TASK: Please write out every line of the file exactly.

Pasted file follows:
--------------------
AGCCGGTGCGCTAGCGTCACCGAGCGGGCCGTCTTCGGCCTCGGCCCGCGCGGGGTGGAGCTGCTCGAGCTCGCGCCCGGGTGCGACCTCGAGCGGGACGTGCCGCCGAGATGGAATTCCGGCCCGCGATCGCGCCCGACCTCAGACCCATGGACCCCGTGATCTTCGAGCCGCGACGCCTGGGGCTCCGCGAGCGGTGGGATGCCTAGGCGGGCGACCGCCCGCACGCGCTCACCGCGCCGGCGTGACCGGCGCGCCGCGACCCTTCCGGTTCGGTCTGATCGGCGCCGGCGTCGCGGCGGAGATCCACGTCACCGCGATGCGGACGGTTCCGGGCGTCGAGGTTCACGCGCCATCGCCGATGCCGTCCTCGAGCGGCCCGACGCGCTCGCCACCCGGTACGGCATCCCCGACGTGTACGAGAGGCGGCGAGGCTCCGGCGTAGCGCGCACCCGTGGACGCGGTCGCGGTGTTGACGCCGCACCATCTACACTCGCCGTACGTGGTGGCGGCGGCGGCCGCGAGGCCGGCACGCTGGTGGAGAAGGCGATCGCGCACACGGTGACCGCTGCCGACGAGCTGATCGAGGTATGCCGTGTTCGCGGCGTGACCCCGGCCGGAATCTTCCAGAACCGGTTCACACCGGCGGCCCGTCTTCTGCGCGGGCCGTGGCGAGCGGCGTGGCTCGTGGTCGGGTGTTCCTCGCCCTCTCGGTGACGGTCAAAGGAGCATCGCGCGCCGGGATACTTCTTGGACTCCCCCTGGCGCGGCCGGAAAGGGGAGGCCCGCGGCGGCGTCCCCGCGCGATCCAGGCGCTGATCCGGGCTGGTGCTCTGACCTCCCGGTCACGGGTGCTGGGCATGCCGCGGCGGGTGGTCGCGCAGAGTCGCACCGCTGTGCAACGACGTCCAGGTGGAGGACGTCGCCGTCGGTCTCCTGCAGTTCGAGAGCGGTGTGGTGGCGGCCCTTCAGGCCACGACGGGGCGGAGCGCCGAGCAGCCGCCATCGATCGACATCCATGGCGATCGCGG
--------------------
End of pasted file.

AGCCGGTGCGCTAGCGTCACCGAGCGGGCCGTCTTCGGCCTCGGCCCGCGCGGGGTGGAGCTGCTCGAGCTCGCGCCCGGGTGCGACCTCGAGCGGGACGTGCCGCCGAGATGGAATTCCGGCCCGCGATCGCGCCCGACCTCAGACCCATGGACCCCGTGATCTTCGAGCCGCGACGCCTGGGGCTCCGCGAGCGGTGGGATGCCTAGGCGGGCGACCGCCCGCACGCGCTCACCGCGCCGGCGTGACCGGCGCGCCGCGACCCTTCCGGTTCGGTCTGATCGGCGCCGGCGTCGCGGCGGAGATCCACGTCACCGCGATGCGGACGGTTCCGGGCGTCGAGGTTCACGCGCCATCGCCGATGCCGTCCTCGAGCGGCCCGACGCGCTCGCCACCCGGTACGGCATCCCCGACGTGTACGAGAGGCGGCGAGGCTCCGGCGTAGCGCGCACCCGTGGACGCGGTCGCGGTGTTGACGCCGCACCATCTACACTCGCCGTACGTGGTGGCGGCGGCGGCCGCGAGGCCGGCACGCTGGTGGAGAAGGCGATCGCGCACACGGTGACCGCTGCCGACGAGCTGATCGAGGTATGCCGTGTTCGCGGCGTGACCCCGGCCGGAATCTTCCAGAACCGGTTCACACCGGCGGCCCGTCTTCTGCGCGGGCCGTGGCGAGCGGCGTGGCTCGTGGTCGGGTGTTCCTCGCCCTCTCGGTGACGGTCAAAGGAGCATCGCGCGCCGGGATACTTCTTGGACTCCCCCTGGCGCGGCCGGAAAGGGGAGGCCCGCGGCGGCGTCCCCGCGCGATCCAGGCGCTGATCCGGGCTGGTGCTCTGACCTCCCGGTCACGGGTGCTGGGCATGCCGCGGCGGGTGGTCGCGCAGAGTCGCACCGCTGTGCAACGACGTCCAGGTGGAGGACGTCGCCGTCGGTCTCCTGCAGTTCGAGAGCGGTGTGGTGGCGGCCCTTCAGGCCACGACGGGGCGGAGCGCCGAGCAGCCGCCATCGATCGACATCCATGGCGATCGCGG